"When I go to the theater, I don’t want to have to think, I just want to be entertained.” How often have we heard those words? I’m not going to dwell on the obvious response except to propose to you the following: Considering how that any intelligent person might actually have the ability let alone the inclination to shut down all brain function when going to the theater is almost unimaginable. Of course, what I suspect those people are saying is that they prefer to leave all their personal problems and those of the world outside.

What they should realize (assuming that they are thinking) is no matter how serious, controversial, scary, or disturbing a play or musical is it still affords us an escape. After all, isn’t it why we get together in the dark? Going to the theater allows us time and the opportunity to consider and appreciate the dramatic creations and efforts of visual and performing artists who have made the decision and the commitment to think, if you prefer, for us.

The artistic and executive staffs of New Jersey’s 22 professional theaters as well as the 13 in the process of “emerging” (to meet the high standards of approval set forth by the New Jersey Theater Alliance to qualify as “professional”) make a concerted effort every year to think about how to create a season of shows that balances the frivolous with the topical, the timely with the classical. The issue for survival, especially in these days of reduced private and corporate donations and government funding, is always selling the largest number of tickets while maintaining the artistic integrity and mission of the theater.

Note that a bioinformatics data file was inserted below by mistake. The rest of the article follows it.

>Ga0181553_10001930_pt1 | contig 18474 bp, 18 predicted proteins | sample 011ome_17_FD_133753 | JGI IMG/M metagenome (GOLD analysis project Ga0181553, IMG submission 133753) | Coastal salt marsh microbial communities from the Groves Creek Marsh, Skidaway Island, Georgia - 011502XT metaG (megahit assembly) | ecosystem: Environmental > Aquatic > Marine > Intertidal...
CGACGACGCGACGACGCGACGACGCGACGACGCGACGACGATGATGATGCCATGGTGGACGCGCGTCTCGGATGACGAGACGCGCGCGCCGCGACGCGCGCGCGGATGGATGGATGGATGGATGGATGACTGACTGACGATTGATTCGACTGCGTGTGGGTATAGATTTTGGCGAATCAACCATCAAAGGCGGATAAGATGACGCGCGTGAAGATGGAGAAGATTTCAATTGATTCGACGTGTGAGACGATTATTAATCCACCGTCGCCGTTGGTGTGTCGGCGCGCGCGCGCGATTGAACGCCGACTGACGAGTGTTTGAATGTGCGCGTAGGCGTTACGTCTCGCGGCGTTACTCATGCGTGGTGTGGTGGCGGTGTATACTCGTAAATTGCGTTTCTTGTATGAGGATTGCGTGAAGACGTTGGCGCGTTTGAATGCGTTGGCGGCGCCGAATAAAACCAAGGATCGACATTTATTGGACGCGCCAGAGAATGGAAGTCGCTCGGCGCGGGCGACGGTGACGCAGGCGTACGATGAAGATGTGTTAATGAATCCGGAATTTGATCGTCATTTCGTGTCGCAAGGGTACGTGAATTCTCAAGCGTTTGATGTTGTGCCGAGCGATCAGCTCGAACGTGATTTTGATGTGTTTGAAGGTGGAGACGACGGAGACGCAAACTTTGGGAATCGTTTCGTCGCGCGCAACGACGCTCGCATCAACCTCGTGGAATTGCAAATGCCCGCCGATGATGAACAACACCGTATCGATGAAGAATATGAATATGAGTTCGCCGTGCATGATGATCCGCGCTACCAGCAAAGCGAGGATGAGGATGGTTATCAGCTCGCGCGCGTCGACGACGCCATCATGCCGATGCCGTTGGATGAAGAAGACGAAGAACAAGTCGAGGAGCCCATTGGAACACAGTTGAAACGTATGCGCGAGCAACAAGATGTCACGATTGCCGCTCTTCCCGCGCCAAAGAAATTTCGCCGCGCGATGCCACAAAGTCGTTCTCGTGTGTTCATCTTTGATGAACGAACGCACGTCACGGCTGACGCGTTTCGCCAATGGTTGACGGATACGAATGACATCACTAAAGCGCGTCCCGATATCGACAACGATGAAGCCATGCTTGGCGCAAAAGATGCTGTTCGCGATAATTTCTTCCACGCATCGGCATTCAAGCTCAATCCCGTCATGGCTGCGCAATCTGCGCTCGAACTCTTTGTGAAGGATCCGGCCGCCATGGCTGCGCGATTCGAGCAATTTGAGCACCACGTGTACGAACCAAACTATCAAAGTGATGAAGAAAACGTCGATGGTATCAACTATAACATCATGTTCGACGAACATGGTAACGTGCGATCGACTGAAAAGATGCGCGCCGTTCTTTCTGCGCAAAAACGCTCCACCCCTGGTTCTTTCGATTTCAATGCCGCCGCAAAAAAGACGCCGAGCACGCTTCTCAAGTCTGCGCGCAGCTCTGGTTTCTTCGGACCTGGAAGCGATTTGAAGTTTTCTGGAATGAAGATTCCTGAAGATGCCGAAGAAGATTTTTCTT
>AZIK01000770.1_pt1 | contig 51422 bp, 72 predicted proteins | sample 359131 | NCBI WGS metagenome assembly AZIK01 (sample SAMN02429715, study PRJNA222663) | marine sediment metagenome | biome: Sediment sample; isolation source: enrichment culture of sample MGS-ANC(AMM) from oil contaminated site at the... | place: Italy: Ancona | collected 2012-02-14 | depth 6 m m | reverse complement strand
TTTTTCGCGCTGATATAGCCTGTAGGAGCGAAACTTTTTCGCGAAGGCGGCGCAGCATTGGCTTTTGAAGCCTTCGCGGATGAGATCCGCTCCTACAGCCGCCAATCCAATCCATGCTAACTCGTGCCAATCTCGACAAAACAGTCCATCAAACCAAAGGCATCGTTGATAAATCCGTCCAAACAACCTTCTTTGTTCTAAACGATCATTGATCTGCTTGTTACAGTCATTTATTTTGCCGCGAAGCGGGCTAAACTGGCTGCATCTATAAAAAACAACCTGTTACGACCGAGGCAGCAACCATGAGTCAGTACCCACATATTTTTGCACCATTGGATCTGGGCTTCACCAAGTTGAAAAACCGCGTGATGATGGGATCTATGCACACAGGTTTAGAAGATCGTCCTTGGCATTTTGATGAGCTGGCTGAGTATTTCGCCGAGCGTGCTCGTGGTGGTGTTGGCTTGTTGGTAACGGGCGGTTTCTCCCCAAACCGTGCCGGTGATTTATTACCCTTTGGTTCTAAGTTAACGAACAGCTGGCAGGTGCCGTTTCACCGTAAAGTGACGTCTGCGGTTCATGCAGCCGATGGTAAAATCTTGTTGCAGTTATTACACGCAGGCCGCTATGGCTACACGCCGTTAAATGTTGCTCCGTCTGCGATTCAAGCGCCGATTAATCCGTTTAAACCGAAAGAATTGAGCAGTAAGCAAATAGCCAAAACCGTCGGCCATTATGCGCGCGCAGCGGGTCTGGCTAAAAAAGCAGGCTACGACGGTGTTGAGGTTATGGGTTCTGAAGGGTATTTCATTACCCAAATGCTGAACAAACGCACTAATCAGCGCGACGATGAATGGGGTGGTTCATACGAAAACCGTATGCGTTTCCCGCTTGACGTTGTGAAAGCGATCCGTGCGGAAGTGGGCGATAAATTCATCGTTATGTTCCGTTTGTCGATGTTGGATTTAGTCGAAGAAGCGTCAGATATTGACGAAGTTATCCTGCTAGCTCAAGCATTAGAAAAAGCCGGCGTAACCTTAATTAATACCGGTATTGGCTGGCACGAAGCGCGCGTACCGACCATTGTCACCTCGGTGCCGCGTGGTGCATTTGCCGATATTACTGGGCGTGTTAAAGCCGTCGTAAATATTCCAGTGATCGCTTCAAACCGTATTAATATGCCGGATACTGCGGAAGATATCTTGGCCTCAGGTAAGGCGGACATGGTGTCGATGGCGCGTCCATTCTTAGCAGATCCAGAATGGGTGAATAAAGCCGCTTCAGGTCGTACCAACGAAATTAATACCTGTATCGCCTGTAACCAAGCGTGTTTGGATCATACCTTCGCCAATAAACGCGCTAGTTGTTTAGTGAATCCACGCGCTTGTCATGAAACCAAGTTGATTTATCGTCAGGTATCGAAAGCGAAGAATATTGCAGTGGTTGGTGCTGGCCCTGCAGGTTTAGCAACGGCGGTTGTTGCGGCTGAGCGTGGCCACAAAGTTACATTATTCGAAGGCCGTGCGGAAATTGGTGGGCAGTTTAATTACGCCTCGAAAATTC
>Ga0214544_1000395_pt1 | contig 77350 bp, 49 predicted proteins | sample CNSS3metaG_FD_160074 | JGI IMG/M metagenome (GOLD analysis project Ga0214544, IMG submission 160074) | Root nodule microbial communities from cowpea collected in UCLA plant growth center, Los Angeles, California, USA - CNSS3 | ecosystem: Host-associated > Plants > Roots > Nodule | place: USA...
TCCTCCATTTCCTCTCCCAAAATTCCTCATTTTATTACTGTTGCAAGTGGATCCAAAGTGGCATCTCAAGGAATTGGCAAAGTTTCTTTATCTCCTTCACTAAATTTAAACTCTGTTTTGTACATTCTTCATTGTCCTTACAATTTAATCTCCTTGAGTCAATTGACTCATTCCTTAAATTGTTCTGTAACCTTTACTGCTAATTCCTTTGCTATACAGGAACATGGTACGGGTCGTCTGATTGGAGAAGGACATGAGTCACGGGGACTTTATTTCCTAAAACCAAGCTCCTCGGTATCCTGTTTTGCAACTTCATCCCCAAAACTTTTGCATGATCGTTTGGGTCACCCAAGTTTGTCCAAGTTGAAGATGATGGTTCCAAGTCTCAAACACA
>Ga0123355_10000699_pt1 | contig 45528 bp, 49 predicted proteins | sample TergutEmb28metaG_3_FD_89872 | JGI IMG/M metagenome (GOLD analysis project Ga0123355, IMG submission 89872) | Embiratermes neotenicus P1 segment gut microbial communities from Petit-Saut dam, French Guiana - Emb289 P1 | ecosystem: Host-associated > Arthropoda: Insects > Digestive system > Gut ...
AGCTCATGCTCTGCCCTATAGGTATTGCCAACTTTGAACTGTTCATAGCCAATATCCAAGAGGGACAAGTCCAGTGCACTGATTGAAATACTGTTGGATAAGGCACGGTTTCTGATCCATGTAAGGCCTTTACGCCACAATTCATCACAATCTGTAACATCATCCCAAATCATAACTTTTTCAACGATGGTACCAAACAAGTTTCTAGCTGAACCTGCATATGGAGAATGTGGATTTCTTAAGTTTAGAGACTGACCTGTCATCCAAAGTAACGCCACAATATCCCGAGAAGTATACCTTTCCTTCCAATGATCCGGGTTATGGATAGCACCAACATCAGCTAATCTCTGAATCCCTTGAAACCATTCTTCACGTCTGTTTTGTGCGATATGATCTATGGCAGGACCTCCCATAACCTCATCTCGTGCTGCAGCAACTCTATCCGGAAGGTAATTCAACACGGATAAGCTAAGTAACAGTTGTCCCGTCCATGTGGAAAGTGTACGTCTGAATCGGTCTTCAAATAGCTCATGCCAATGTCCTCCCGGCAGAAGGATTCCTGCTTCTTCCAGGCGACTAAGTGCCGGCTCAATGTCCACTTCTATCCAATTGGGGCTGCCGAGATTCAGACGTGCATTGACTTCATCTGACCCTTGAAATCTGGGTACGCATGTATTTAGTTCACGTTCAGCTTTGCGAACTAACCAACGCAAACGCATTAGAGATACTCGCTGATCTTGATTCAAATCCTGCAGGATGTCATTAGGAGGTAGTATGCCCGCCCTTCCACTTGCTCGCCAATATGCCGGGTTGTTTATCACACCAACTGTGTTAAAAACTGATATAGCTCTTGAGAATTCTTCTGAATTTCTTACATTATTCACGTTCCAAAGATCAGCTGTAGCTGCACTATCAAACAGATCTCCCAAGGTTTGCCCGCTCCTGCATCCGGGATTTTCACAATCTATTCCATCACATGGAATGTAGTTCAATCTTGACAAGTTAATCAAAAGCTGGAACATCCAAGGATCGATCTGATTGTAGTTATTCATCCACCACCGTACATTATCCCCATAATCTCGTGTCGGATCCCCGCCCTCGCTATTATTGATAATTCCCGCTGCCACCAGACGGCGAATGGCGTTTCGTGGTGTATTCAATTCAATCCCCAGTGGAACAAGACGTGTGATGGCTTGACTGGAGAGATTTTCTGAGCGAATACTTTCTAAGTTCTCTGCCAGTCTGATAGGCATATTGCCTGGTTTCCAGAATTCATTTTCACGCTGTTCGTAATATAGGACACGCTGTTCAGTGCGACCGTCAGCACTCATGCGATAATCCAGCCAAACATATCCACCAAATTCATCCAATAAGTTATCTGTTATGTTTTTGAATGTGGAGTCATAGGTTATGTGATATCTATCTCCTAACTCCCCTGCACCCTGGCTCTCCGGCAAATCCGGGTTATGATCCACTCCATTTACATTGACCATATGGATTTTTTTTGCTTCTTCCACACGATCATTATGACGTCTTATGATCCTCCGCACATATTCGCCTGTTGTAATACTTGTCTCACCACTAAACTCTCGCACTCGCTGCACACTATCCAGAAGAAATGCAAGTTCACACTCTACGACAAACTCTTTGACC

I hope that my brief exchanges with some of the producers and artistic directors of theaters I attend with regularity will prompt you to make a commitment to at least one or more of them, or even those that are not included in my article but are certainly deserving of your interest. Although my comments about the plays, except for the world premieres, are often likely based on my having seen them in New York as an awards-voting member of the Drama Desk and as president of the Outer Critics Circle, most productions are generally given a completely new look, not to mention casting and direction. You may also feel confident that the best of best have been chosen.

This makes a repeat visit especially rewarding to me. There has been more than one occasion when the New Jersey production was an improvement. Conversely, New Jersey theatergoers often get a first look at new plays and musicals before they are produced in New York. That’s a very exciting plus. A visit to the theaters’ websites also gives information about deals, outreach programs, and discounts.

Once again I would like to mention that my intention is to whet your appetite for the live theater experience and not to single out certain theaters as being more worthy of your consideration than others.

#b#McCarter Theater#/b#

91 University Place, Princeton, 609-258-2787, www.mccarter.org.

Emily Mann, artistic director of McCarter is right in the middle of rehearsals for “Baby Doll,” the first of the two plays that she will be directing this season. And it doesn’t come as a surprise to have her express her enthusiasm for a season that finds her working on plays by some of the greatest playwrights of all time. “I really mean that,” she says calling attention first to “Baby Doll,” a production that she says “is very close to my heart.”